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Алексей Житков

How much money should there be in stocks versus bonds?

When you create a portfolio, one of the first decisions you need to make is to choose how much of your money you want to invest in stocks rather than bonds.

The correct answer depends on many factors, including your experience as an investor, your age, and the investment strategy you plan to use. Most people will benefit from a long term investment strategy. With a long-term perspective, you can use what is called strategic asset allocation to determine what percentage of your investment should be in stocks versus bonds. With this approach, you choose your portfolio structure based on historical returns and volatility levels (risk measured by short-term ups and downs) of various asset classes.

For example, stocks have historically performed better than bonds when measured in the long term, but have greater volatility in the short term. The four allocation methods below are based on a strategic approach, that is, you are looking at the result over 15 years or more. When investing over a lifetime, you don't measure success by looking at returns on a daily, weekly, monthly, or even yearly basis. Instead, you are looking at results over many years.


Ultra aggressive growth

If your goal is to achieve a return of 30% or more, you should allocate 100% of your portfolio to stocks. You should expect that at some point with this approach, your stocks might sink as your portfolio loses as much as 30%. This means that for every 100,000 rubles invested, the cost may drop to 70,000 rubles. Over the years, periods of decline (which, by historical standards, occurred in about 30% of cases) must be offset by positive years (which have historically occurred in about 68% of cases).


Moderately aggressive growth

If you want to achieve long-term returns of 20% or more, allocate 80% of your portfolio to stocks and 20% to cash and bonds. With this approach, expect that at some point you may experience one stock drawdown when your portfolio is down 20% in value. But the idea is that it will recover in the long run. It is best to rebalance this type of distribution about once a year.


Moderate growth

If you want to aim for long-term returns of 10-15% or more, allocate 60% of your portfolio to stocks and 40% to cash and bonds. With this distribution, the value of the portfolio can fall by 15%. It is best to rebalance this type of distribution about once a year.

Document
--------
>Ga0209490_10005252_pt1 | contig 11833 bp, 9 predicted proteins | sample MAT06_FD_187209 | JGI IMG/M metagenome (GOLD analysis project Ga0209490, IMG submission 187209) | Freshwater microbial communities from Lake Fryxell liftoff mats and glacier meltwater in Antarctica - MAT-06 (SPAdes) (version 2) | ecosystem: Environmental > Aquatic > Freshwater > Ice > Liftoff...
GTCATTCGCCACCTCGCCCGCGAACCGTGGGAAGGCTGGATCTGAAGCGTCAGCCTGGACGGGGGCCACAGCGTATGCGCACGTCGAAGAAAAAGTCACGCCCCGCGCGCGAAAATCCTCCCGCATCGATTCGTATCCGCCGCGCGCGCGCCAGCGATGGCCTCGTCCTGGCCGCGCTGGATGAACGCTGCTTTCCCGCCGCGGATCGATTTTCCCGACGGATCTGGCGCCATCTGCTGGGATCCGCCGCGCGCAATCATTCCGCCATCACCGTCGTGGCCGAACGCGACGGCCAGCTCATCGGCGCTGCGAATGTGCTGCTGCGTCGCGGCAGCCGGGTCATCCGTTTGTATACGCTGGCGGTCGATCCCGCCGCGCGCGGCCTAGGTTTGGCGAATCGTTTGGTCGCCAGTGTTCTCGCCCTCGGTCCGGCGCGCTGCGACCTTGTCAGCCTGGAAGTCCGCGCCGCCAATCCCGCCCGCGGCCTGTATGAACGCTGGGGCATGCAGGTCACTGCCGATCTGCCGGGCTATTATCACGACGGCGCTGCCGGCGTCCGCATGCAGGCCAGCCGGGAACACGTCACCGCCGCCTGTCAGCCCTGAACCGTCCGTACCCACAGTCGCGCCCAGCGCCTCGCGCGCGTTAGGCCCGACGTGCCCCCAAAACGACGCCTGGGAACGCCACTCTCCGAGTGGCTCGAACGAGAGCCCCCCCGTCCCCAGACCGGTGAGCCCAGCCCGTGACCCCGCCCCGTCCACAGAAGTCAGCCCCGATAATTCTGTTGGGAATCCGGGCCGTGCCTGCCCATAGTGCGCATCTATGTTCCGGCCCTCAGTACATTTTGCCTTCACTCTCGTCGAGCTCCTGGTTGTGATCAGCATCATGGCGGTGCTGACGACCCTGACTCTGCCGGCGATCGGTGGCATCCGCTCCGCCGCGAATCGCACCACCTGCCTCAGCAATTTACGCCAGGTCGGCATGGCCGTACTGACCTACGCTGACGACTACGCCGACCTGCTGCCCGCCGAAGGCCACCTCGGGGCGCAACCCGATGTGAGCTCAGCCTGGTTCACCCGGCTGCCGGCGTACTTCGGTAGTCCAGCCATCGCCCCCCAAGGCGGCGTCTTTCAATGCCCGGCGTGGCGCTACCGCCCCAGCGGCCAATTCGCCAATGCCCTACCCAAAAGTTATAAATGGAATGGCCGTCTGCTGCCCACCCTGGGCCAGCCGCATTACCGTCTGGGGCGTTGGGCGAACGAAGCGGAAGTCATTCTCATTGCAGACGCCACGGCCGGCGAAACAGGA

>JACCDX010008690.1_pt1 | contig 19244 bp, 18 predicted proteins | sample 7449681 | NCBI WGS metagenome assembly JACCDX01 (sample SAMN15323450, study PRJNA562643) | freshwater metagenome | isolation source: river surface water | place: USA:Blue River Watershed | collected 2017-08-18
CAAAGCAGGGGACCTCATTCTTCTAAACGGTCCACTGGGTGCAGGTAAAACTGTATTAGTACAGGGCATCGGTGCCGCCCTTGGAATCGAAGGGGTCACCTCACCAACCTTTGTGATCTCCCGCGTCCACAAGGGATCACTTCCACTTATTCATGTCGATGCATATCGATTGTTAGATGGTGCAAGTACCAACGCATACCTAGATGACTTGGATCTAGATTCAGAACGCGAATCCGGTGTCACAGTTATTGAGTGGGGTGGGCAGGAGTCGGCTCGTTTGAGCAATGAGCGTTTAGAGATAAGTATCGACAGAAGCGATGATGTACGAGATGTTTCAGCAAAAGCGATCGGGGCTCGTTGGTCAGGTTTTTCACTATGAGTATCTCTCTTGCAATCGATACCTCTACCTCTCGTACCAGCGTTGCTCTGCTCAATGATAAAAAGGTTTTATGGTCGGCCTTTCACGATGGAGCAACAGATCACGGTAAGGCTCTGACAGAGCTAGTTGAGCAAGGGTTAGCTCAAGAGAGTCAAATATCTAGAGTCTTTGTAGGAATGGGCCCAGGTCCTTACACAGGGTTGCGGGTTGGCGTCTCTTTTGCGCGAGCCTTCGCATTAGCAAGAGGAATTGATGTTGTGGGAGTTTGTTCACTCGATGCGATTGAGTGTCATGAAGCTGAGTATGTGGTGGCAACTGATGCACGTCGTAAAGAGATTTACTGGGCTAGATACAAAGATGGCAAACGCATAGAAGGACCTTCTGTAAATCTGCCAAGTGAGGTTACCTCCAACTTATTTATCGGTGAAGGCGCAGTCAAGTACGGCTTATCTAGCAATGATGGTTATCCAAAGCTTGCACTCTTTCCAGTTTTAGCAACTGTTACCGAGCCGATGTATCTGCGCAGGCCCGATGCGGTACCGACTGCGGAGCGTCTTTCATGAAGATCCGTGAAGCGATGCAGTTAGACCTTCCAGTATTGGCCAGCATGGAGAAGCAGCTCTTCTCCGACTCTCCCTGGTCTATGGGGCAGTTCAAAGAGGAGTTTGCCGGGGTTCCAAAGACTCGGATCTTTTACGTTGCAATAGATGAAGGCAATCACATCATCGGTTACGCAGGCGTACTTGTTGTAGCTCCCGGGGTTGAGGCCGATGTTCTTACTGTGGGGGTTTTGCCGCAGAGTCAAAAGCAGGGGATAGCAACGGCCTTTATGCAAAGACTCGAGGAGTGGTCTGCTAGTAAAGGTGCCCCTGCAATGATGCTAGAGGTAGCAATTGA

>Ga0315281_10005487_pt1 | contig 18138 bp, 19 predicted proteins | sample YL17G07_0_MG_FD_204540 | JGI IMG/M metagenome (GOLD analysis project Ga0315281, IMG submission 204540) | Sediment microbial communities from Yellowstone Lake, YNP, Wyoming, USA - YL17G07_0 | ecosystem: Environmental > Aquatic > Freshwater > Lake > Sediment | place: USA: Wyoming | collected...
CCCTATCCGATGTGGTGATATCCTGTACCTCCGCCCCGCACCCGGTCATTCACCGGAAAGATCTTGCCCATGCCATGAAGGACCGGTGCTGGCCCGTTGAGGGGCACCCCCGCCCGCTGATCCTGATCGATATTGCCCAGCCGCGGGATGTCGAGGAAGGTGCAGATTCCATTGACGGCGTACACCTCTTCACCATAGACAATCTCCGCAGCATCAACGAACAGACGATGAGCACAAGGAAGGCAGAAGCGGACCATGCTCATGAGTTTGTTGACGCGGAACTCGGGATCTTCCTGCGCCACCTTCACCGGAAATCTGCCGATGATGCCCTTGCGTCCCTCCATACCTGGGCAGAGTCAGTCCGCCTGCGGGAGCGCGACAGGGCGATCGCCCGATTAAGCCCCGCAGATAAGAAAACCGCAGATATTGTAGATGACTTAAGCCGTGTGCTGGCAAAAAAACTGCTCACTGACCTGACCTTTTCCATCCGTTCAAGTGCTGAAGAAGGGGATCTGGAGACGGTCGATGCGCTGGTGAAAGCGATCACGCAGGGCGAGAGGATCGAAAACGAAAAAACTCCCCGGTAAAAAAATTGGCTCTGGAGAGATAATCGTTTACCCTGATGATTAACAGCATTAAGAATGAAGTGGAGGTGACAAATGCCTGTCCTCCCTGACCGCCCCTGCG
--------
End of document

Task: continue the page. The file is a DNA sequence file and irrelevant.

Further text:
Conservative growth

If you are more concerned with preserving your capital than achieving higher returns, then invest no more than 50% of your portfolio in stocks. With this approach, you can still have volatility, and you can see the calendar quarter or year when your portfolio falls by 10%.

Investors looking to avoid risk altogether should consider sticking to safer investments such as money markets, gold and bonds, while avoiding stocks altogether.


Investing in retirement

The allocation models above are a guide for non-retired investors seeking to maximize returns by not allowing the portfolio to exceed a certain level of risk. This may not be suitable for you when you retire, when you need to regularly withdraw funds from your savings and investments.

At this stage in your life, your investment goal changes from maximizing profit to generating a reliable income. A portfolio built to maximize returns may not be as effective at generating stable income due to its volatility.

If you are approaching retirement, check out some alternative approaches to distribution. For example, when you retire, you can calculate the amount you need to withdraw over the next five to ten years, and decide that that part of your portfolio will be allocated to bonds and the rest will be invested in stocks. With this strategy, your needs are safely invested, but you leave room for growth. However, the portion invested in stocks is still subject to volatility, which should be monitored closely.